Total price before tax, license, registration, and destination charge: $14,410, less than the smart’s mindshare competitors such as the Honda Fit, Toyota Yaris, Nissan Versa, and baseline MINI Cooper. Granted, some of the listed “features” are silly — coin tray? For fuck’s sake — but I think smart is facing a similar problem that the Cooper did when it came out: people aren’t taking the car seriously. Adding a laundry list of features, no matter how small, may convince some people that this is more than a toy. I, on the other hand, fully understand that it’s a toy, and am budgeting my expectations accordingly. Part of my desire to own a smart car is because it’s a quirky little job. I can’t think of many cars in the US that offer the amount of uniqueness as the smart for less than $15,000 sticker. Unofficial reports on the smart’s fuel economy put it somewhere in the forty gallon mark. Not super awesome, but as good as my motorcycle, and has a roof and air conditioning to boot.

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6 Comments on "Moving smartly along"

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  1. Hey congrats! Looks like a nice car!

    I thought you’d already gotten it though, since you wrote about the order so long ago.

  2. drfaulken says:

    Thanks 🙂

    Yep, I placed the reservation order five months ago. There has been a lot of worry and speculation about how those reservations would be fulfilled: if they would be random, if they would be first come, first served (good for me, since I was in at Day One), how much the cars would cost, and so on. There is still a chance that dealers could price gouge, but hopefully that won’t happen.

    Stay tuned, hopefully I’ll have my smart car by March of 2008. 🙂

  3. Seems like a great deal, if the drive isn’t too noisy/uncomfortable and the pickup is sufficient for highway onramps and similar needs. Looking forward to your review in 2008.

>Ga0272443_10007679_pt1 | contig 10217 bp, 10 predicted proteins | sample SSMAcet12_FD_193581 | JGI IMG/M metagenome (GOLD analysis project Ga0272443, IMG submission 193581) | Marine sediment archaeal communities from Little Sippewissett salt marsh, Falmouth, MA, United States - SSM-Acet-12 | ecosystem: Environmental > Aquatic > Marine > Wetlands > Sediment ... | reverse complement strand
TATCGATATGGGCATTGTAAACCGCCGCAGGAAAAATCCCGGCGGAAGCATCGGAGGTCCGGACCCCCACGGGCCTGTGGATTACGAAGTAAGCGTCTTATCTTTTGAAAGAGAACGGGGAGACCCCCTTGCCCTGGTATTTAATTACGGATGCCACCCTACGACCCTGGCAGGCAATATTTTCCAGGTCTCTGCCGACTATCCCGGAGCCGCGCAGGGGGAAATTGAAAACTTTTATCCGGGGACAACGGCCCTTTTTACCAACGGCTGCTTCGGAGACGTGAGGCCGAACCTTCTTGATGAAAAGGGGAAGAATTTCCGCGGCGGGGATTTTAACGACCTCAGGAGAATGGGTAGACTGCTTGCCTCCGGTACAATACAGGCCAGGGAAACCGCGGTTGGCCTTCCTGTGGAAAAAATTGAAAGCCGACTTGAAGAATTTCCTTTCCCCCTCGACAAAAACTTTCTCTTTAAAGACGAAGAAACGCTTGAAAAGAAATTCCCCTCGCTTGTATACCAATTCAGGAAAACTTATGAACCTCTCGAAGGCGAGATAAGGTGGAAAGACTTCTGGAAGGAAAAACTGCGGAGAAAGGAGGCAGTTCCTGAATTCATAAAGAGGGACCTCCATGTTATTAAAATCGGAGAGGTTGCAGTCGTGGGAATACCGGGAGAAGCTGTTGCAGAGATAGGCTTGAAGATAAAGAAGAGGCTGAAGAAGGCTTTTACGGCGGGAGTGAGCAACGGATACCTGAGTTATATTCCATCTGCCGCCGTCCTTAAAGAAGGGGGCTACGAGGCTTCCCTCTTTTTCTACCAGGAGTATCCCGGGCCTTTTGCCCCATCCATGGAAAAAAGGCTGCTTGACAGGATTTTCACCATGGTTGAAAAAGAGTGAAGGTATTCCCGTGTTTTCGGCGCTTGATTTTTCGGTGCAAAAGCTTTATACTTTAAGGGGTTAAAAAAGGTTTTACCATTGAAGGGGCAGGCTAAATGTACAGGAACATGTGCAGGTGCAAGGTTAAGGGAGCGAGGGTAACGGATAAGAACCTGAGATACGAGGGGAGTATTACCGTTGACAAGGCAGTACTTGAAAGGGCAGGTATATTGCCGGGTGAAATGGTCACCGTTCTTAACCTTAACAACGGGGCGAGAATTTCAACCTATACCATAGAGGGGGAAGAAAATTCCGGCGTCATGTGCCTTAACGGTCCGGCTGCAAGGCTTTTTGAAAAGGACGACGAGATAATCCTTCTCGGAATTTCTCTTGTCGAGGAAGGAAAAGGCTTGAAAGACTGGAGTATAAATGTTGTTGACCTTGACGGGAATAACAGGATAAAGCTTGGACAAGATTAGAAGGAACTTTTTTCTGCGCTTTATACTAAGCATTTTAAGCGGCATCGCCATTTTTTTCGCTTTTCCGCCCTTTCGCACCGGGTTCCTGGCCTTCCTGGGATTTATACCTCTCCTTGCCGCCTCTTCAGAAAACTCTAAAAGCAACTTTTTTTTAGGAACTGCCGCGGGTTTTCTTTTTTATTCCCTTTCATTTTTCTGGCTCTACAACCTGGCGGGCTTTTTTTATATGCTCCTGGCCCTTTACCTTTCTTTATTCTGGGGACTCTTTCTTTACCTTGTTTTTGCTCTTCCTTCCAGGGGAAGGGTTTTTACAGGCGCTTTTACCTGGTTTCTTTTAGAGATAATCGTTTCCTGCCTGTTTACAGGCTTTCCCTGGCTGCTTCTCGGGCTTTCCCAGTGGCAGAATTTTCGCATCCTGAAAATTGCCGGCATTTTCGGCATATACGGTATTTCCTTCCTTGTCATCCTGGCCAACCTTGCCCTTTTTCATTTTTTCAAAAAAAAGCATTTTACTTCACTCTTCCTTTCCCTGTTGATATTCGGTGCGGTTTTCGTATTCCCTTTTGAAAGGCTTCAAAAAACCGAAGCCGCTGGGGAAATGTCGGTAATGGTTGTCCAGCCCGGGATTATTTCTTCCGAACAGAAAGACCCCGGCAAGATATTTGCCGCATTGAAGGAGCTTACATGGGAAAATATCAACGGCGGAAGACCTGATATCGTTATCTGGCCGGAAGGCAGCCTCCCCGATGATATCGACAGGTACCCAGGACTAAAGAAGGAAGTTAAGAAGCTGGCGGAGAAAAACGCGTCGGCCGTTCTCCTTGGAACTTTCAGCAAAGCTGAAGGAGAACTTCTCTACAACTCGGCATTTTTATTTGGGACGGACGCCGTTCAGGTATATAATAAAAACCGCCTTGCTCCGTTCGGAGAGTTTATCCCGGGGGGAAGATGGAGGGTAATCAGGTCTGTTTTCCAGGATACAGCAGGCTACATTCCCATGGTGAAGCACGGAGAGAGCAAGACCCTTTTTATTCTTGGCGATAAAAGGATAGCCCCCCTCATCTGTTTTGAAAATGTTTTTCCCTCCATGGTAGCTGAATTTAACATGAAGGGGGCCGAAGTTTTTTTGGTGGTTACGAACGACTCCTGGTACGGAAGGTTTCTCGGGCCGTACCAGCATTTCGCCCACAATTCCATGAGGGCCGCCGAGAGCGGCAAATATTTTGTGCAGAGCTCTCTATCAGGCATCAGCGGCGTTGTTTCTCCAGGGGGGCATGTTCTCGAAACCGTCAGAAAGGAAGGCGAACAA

4. Stomper says:

    It’s very cute.

    Just curious are the Smart Cars going to be treated more like motor cycles with respect to using HOV lanes? Your post on Near Miss made me wonder. I’m assuming motor cycles get to use HOV cuz they’re small and fuel effient. The same applies to the Smart Car.

  5. drfaulken says:

    Hey Stomper,

    As far as I know, the smart car won’t qualify for HOV lane privileges like a hybrid. What’s weird is that there used to be a fair number of cars, including the Honda Civic and the Geo Metro, that would routinely get 40 – 50 MPG in actual usage. I remember reading an article in the mid-90s about a modified Metro that got close to 100 MPG on the highway.

    Anyway, I don’t expect to get any special treatment from the DMV with the smart car.

    Configuratrix: my major concern with the smart is the electronically-governed limit of 84 MPH. That’s often my cruise speed on I-95, so hopefully a hack will come out for the car before too long.

  6. On re-reading, my comment looks a bit gloomy. Didn’t mean to rain on your parade!

    And that is weird about the Honda Civic and Geo Metro (and others), that don’t qualify for the same benefits despite their lovely mileage.